Format: Hardcover
For all fitness professionals. This well written book will challeng you to rethink your notions about obesity and weight loss.
The concepts will assist you in coaching and supporting your clients to achieve realistic fitness goals and healthy eating behaviors for a lifetime! A MUST read for anyone who has battled to achieve an elusive body weight, that someone somewhere, told them was ideal. For anyone who has suffered through any diet - a must read
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15 of 17 people found the following review helpful By M. E. Wood on November 10, 2005
Format: Paperback
What if being overweight could be healthy? Apparently, it's not the pipe dream the majority of the world and researchers would like us to think. In Big Fat Lies, Glenn Gaesser unlocks the myths about obesity specifically the biggest of them all "obesity kills". Glenn is a graduate of the University of California and taught at UCLA and the University of Virginia so he isn't just blowing smoke up our fat butts.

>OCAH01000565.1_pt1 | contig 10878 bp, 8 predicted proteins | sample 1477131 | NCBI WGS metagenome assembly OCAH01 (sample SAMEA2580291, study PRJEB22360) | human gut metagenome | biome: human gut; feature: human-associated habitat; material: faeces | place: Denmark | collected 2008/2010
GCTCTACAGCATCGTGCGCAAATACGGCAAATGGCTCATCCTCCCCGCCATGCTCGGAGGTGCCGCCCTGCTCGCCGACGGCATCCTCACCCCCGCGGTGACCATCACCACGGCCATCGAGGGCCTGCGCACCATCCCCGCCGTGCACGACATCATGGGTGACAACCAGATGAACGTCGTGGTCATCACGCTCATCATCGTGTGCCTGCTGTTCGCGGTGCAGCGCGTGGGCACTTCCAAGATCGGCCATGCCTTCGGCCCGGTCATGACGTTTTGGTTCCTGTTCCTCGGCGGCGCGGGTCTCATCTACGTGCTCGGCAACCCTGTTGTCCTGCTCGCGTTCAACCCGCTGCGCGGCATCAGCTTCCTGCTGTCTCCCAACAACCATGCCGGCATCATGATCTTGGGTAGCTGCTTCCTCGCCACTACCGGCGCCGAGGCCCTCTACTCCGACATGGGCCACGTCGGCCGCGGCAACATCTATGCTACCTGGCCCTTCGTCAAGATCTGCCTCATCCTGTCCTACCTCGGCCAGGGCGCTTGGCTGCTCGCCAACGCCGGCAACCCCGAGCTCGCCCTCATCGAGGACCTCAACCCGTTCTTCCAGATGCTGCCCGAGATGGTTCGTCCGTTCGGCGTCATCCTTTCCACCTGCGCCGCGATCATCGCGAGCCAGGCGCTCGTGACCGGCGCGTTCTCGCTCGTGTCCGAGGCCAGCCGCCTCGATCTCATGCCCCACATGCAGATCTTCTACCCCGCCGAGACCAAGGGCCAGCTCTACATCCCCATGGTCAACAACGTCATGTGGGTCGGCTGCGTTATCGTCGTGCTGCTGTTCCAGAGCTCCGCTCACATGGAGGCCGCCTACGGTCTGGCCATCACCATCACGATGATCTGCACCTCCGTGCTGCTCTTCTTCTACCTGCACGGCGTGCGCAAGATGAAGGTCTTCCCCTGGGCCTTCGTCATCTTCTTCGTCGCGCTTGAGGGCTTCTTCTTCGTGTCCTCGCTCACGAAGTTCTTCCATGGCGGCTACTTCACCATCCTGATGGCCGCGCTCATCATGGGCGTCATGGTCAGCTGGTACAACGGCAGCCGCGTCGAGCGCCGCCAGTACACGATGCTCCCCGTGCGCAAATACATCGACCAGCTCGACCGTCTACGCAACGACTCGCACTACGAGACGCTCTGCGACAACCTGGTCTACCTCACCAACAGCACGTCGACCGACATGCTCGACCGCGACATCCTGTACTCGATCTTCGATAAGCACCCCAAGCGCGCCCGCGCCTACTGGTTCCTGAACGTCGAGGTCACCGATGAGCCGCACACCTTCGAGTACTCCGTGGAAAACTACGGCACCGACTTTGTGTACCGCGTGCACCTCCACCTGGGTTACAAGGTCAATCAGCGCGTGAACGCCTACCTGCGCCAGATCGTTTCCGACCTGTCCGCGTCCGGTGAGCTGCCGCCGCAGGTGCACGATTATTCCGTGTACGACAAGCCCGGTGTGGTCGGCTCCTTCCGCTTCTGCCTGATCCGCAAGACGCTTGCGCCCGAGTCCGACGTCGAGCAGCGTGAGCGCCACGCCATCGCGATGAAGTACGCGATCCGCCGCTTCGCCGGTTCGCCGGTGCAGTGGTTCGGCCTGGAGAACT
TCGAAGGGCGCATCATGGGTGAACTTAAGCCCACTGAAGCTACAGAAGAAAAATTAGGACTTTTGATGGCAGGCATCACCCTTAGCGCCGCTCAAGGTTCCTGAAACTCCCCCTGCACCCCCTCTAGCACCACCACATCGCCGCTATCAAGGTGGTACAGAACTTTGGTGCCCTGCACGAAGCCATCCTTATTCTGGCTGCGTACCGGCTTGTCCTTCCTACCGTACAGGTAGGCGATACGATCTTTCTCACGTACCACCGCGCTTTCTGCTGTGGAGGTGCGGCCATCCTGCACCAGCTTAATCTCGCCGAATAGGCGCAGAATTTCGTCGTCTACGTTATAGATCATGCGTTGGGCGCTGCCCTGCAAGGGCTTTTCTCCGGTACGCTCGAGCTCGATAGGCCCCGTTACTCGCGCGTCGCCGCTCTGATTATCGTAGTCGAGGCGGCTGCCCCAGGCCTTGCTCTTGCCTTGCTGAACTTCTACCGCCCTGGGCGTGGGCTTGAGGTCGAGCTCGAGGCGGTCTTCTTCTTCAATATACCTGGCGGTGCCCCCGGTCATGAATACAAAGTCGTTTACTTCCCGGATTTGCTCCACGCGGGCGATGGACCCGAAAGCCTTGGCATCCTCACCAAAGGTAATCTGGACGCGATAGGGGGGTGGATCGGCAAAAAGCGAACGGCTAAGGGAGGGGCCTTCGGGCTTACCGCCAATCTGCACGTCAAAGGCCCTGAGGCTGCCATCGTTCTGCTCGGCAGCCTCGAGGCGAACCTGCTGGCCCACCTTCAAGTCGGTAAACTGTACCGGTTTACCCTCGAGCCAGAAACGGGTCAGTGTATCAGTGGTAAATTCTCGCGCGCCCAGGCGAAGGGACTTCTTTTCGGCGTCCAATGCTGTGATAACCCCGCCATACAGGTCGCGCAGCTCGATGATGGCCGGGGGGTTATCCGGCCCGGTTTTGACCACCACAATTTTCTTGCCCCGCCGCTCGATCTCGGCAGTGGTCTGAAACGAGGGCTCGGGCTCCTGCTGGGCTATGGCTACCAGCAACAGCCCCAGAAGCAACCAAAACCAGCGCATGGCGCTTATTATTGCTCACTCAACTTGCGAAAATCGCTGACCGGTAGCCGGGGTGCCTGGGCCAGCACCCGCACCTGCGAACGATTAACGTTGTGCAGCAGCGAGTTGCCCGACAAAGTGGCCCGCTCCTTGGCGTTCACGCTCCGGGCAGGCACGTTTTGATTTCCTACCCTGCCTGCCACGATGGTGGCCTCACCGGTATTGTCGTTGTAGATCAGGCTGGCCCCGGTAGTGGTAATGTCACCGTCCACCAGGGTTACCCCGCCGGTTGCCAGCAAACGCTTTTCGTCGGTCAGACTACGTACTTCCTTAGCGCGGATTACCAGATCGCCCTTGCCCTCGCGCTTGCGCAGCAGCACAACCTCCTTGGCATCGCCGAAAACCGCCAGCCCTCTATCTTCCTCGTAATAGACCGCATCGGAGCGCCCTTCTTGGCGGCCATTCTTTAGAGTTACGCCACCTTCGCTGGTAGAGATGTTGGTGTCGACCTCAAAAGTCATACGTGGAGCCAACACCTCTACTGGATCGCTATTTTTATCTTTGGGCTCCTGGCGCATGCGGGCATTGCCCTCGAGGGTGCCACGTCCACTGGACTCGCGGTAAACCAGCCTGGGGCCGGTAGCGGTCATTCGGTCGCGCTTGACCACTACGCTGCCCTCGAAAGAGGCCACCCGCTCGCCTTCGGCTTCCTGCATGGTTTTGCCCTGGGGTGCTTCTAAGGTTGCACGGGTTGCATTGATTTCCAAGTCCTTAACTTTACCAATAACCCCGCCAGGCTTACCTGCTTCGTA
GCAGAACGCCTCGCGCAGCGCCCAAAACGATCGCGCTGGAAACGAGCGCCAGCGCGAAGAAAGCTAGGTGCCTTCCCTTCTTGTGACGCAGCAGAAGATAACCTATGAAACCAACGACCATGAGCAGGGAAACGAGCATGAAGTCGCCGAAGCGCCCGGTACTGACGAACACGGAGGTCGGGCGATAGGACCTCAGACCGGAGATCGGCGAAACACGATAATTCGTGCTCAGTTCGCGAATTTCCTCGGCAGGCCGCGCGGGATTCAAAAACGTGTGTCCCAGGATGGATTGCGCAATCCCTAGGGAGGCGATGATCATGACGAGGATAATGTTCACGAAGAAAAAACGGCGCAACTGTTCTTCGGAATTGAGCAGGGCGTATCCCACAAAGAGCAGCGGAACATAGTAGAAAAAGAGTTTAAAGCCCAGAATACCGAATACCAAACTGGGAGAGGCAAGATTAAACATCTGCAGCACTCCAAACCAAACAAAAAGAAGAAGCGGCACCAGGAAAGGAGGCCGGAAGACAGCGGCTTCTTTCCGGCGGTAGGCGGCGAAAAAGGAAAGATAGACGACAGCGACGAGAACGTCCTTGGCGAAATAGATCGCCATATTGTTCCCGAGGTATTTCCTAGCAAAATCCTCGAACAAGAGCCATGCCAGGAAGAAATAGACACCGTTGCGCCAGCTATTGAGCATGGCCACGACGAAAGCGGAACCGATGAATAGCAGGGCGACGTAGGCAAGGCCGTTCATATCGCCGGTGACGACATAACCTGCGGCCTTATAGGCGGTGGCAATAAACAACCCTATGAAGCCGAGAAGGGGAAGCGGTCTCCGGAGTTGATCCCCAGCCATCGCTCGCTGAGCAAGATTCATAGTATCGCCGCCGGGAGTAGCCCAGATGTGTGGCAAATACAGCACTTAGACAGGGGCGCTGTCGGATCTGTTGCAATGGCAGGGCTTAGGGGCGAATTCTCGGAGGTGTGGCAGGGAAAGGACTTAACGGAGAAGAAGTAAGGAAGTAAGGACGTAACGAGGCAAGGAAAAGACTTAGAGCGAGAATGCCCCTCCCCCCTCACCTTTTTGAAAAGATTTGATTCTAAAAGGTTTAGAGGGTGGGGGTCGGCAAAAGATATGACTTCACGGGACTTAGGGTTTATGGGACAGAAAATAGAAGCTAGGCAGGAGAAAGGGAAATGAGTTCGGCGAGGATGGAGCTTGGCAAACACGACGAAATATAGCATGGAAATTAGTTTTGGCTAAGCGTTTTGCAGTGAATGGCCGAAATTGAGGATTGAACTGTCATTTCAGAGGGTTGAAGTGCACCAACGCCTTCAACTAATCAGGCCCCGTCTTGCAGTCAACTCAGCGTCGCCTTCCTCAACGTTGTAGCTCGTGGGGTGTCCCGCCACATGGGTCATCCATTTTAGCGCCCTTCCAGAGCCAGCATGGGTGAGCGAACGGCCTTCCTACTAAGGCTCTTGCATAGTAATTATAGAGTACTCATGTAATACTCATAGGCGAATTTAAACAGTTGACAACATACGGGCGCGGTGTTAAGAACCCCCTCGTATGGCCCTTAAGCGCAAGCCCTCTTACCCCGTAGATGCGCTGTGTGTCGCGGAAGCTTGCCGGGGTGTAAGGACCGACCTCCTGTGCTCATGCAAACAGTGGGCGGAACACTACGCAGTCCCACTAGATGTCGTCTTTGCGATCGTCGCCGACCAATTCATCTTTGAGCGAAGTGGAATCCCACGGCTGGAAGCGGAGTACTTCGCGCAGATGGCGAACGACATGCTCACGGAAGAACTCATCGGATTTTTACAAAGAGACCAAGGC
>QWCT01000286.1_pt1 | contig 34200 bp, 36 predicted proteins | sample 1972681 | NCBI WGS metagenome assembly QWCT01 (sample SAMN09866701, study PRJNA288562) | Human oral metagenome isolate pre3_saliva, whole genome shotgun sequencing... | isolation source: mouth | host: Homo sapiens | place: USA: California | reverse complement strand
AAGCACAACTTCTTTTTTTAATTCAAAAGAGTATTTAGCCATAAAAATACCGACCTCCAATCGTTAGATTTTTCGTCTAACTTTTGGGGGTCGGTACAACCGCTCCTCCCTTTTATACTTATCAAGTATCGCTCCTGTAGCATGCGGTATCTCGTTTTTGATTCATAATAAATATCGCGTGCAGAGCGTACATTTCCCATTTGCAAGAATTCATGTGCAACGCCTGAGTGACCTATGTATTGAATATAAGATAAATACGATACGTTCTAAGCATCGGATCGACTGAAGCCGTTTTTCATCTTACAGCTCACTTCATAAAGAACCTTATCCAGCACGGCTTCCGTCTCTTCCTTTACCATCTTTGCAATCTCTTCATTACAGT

He feels the obsession of a person's weight needs to be dropped mostly because weight loss is no guarantee for improved health. With his book he hopes to reshape your thinking on the various aspects of body weight and health, I think he will. Obviously, some facts are unquestionable if you eat only bad food and don't exercise you're in trouble. But overweight people can be strong and healthy; sometimes stronger and healthier than their slim counterparts.

With simple truths and simple facts Glenn explains how our expectations of body weight have been directed by insurance companies, the diet industry (30 billion plus industry), the fashion industry and of course media appeal. He thinks we should be focusing on metabolic fitness instead of weight. He discusses in great detail his views on metabolic fitness.

Glenn succeeds in taking the focus off weight. Instead he sheds light on the importance of physical activity over "exercise". The purpose of the physical activity is not to lose weight but to be healthy by moving. Lo-Carb-ers will not be impressed with the Nutrition for Metabolic Fitness section but I like how he encourages adding instead of taking away. According to him "No foods are strictly off limits."

A lot of what's discussed are the studies ignored over the last 20+ years showing body fat is not the problem.